# 5 and 6 can help to debug connection problems
# 9 is extremely verbose
verb 3

# Silence repeating messages.  At most 20
# sequential messages of the same message
# category will be output to the log.
;mute 20

Then I tried setting up a PPTP service using pptpd (apt-get install pptpd) and set it up. I can connect to the VPN, but I again have neither a default gateway nor access to the internet.

/etc/pptpd.conf

###############################################################################
# $Id$
#
# Sample Poptop configuration file /etc/pptpd.conf
#
# Changes are effective when pptpd is restarted.
###############################################################################

# TAG: ppp
#   Path to the pppd program, default '/usr/sbin/pppd' on Linux
#
#ppp /usr/sbin/pppd

# TAG: option
#   Specifies the location of the PPP options file.
#   By default PPP looks in '/etc/ppp/options'
#
option /etc/ppp/pptpd-options

# TAG: debug
#   Turns on (more) debugging to syslog
#
#debug

# TAG: stimeout
#   Specifies timeout (in seconds) on starting ctrl connection
#
# stimeout 10

# TAG: noipparam
#       Suppress the passing of the client's IP address to PPP, which is
#       done by default otherwise.
#
#noipparam

# TAG: logwtmp
#   Use wtmp(5) to record client connections and disconnections.
#
logwtmp

# TAG: bcrelay <if>
#   Turns on broadcast relay to clients from interface <if>
#
#bcrelay eth1

# TAG: delegate
#   Delegates the allocation of client IP addresses to pppd.
#
#       Without this option, which is the default, pptpd manages the list of
#       IP addresses for clients and passes the next free address to pppd.
#       With this option, pptpd does not pass an address, and so pppd may use
#       radius or chap-secrets to allocate an address.
#
#delegate

# TAG: connections
#       Limits the number of client connections that may be accepted.
#
#       If pptpd is allocating IP addresses (e.g. delegate is not
#       used) then the number of connections is also limited by the
#       remoteip option.  The default is 100.
#connections 100

# TAG: localip
# TAG: remoteip
#   Specifies the local and remote IP address ranges.
#
#   These options are ignored if delegate option is set.
#
#       Any addresses work as long as the local machine takes care of the
#       routing.  But if you want to use MS-Windows networking, you should
#       use IP addresses out of the LAN address space and use the proxyarp
#       option in the pppd options file, or run bcrelay.
#
#   You can specify single IP addresses seperated by commas or you can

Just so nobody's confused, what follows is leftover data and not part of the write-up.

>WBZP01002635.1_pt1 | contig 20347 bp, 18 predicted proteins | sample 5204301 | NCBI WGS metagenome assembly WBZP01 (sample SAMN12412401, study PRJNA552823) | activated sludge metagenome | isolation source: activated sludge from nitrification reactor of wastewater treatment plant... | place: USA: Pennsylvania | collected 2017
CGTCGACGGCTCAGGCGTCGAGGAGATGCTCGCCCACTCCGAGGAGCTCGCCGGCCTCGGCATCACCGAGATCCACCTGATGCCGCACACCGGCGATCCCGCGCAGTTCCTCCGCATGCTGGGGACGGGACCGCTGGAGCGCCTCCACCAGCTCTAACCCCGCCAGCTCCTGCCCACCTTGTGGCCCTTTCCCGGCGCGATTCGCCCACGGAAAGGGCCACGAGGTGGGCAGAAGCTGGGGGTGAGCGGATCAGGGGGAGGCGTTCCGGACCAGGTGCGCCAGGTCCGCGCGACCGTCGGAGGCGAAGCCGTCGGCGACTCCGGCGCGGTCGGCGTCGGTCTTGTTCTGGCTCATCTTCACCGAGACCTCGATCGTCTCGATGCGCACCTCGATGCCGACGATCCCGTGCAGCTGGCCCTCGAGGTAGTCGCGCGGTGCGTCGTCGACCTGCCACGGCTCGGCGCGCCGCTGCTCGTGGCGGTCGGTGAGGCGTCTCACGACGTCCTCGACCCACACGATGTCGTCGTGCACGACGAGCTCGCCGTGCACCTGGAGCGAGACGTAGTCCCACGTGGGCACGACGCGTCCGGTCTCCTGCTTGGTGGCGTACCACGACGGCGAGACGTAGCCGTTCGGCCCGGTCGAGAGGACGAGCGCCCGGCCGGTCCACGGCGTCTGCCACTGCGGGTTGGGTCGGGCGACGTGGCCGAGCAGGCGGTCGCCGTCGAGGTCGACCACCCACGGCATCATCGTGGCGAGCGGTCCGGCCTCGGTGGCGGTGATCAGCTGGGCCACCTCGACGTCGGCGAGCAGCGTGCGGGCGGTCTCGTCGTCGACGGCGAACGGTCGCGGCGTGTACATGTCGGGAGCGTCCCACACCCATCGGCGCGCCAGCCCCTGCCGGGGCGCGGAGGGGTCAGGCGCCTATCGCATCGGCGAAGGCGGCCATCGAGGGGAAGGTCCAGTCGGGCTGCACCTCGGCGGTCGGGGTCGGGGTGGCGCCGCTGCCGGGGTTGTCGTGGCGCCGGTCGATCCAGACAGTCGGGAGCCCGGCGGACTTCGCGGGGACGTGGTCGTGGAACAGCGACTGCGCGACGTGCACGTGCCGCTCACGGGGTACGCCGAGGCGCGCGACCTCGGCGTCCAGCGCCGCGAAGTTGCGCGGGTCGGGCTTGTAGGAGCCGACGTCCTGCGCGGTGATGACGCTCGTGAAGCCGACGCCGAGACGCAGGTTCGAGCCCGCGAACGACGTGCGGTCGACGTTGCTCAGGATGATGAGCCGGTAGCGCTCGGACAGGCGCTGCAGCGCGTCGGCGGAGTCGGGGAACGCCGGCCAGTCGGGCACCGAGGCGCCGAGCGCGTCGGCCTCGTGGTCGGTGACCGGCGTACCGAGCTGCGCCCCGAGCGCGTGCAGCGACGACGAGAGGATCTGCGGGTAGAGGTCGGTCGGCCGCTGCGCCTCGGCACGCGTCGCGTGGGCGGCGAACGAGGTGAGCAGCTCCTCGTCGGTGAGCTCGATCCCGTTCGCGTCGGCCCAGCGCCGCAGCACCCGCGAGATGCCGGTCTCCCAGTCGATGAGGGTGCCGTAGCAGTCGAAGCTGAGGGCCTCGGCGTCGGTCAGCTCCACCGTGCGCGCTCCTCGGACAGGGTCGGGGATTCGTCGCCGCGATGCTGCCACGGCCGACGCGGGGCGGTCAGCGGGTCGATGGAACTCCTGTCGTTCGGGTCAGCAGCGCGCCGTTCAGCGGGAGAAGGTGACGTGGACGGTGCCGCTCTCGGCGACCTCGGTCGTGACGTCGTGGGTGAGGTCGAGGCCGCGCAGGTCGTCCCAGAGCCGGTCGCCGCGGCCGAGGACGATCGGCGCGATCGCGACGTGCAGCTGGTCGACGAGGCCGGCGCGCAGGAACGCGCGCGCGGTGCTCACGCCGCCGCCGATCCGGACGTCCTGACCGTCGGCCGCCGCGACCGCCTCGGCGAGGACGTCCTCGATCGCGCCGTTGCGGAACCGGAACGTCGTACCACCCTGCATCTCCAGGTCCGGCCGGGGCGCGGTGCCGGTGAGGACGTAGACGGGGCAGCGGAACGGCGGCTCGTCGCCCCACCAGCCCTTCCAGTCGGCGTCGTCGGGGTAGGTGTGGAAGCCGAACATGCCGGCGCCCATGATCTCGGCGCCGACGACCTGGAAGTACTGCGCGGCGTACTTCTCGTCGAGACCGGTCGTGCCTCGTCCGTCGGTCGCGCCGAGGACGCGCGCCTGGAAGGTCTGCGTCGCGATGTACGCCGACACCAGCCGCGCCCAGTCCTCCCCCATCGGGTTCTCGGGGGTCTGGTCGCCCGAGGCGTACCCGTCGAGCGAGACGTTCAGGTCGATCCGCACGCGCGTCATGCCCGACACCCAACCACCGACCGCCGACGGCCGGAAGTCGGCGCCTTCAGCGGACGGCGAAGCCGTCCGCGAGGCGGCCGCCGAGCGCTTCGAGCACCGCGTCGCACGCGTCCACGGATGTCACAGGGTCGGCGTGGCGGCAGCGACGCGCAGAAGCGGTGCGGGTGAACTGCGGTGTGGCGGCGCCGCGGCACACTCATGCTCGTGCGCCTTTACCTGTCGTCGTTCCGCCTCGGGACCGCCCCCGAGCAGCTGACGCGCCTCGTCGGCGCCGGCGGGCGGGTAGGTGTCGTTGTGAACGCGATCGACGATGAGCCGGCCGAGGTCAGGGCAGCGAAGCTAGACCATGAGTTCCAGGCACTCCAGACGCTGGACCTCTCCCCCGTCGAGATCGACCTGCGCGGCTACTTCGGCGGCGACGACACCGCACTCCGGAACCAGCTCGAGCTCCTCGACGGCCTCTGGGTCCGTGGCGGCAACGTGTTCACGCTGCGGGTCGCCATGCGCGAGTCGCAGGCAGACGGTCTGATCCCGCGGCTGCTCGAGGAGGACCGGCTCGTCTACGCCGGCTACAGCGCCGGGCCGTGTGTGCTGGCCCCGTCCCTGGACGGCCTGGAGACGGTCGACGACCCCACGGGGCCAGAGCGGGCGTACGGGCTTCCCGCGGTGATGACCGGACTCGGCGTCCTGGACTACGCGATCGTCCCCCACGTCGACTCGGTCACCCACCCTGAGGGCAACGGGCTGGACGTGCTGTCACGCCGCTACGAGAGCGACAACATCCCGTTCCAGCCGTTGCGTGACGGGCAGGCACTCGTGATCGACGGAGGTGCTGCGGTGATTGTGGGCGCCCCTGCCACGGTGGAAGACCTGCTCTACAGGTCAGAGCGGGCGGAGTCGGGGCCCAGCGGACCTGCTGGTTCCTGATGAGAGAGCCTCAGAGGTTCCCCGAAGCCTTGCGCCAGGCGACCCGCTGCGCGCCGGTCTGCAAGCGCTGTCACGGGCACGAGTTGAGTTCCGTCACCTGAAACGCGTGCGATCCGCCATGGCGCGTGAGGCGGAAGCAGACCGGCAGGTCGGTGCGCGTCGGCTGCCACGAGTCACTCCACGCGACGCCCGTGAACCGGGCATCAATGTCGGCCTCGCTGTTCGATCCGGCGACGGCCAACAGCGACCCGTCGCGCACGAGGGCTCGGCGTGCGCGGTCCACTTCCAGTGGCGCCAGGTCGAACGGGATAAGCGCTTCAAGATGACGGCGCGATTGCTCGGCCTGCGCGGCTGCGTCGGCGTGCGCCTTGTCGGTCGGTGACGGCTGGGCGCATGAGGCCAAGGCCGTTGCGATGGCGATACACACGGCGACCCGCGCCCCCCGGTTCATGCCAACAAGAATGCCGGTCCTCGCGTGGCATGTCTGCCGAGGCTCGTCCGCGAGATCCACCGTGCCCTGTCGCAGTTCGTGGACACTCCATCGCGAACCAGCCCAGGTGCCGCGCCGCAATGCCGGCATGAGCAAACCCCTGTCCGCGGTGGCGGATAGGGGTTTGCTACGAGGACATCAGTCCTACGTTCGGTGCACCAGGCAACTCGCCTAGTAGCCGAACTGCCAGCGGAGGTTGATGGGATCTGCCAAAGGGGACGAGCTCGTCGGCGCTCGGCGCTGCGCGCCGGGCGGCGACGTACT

#   specify ranges, or both. For example:
#
#       192.168.0.234,192.168.0.245-249,192.168.0.254
#
#   IMPORTANT RESTRICTIONS:
#
#   1. No spaces are permitted between commas or within addresses.
#
#   2. If you give more IP addresses than the value of connections,
#      it will start at the beginning of the list and go until it
#      gets connections IPs.  Others will be ignored.
#
#   3. No shortcuts in ranges! ie. 234-8 does not mean 234 to 238,
#      you must type 234-238 if you mean this.
#
#   4. If you give a single localIP, that's ok - all local IPs will
#      be set to the given one. You MUST still give at least one remote
#      IP for each simultaneous client.
#
# (Recommended)
#localip 192.168.0.1
#remoteip 192.168.0.234-238,192.168.0.245
# or
#localip 192.168.0.234-238,192.168.0.245
#remoteip 192.168.1.234-238,192.168.1.245

localip <PUBLIC_IP_OF_DEBIAN_SERVER>

pptpd-options

###############################################################################
# $Id$
#
# Sample Poptop PPP options file /etc/ppp/pptpd-options
# Options used by PPP when a connection arrives from a client.
# This file is pointed to by /etc/pptpd.conf option keyword.
# Changes are effective on the next connection.  See "man pppd".
#
# You are expected to change this file to suit your system.  As
# packaged, it requires PPP 2.4.2 and the kernel MPPE module.
###############################################################################


# Authentication

# Name of the local system for authentication purposes
# (must match the second field in /etc/ppp/chap-secrets entries)
name pptpd

# Optional: domain name to use for authentication
# domain mydomain.net

# Strip the domain prefix from the username before authentication.
# (applies if you use pppd with chapms-strip-domain patch)
#chapms-strip-domain


# Encryption
# (There have been multiple versions of PPP with encryption support,
# choose with of the following sections you will use.)


# BSD licensed ppp-2.4.2 upstream with MPPE only, kernel module ppp_mppe.o
# {{{
refuse-pap
refuse-chap
refuse-mschap
# Require the peer to authenticate itself using MS-CHAPv2 [Microsoft
# Challenge Handshake Authentication Protocol, Version 2] authentication.
require-mschap-v2
# Require MPPE 128-bit encryption
# (note that MPPE requires the use of MSCHAP-V2 during authentication)
require-mppe-128
# }}}




# Network and Routing

# If pppd is acting as a server for Microsoft Windows clients, this
# option allows pppd to supply one or two DNS (Domain Name Server)
# addresses to the clients.  The first instance of this option
# specifies the primary DNS address; the second instance (if given)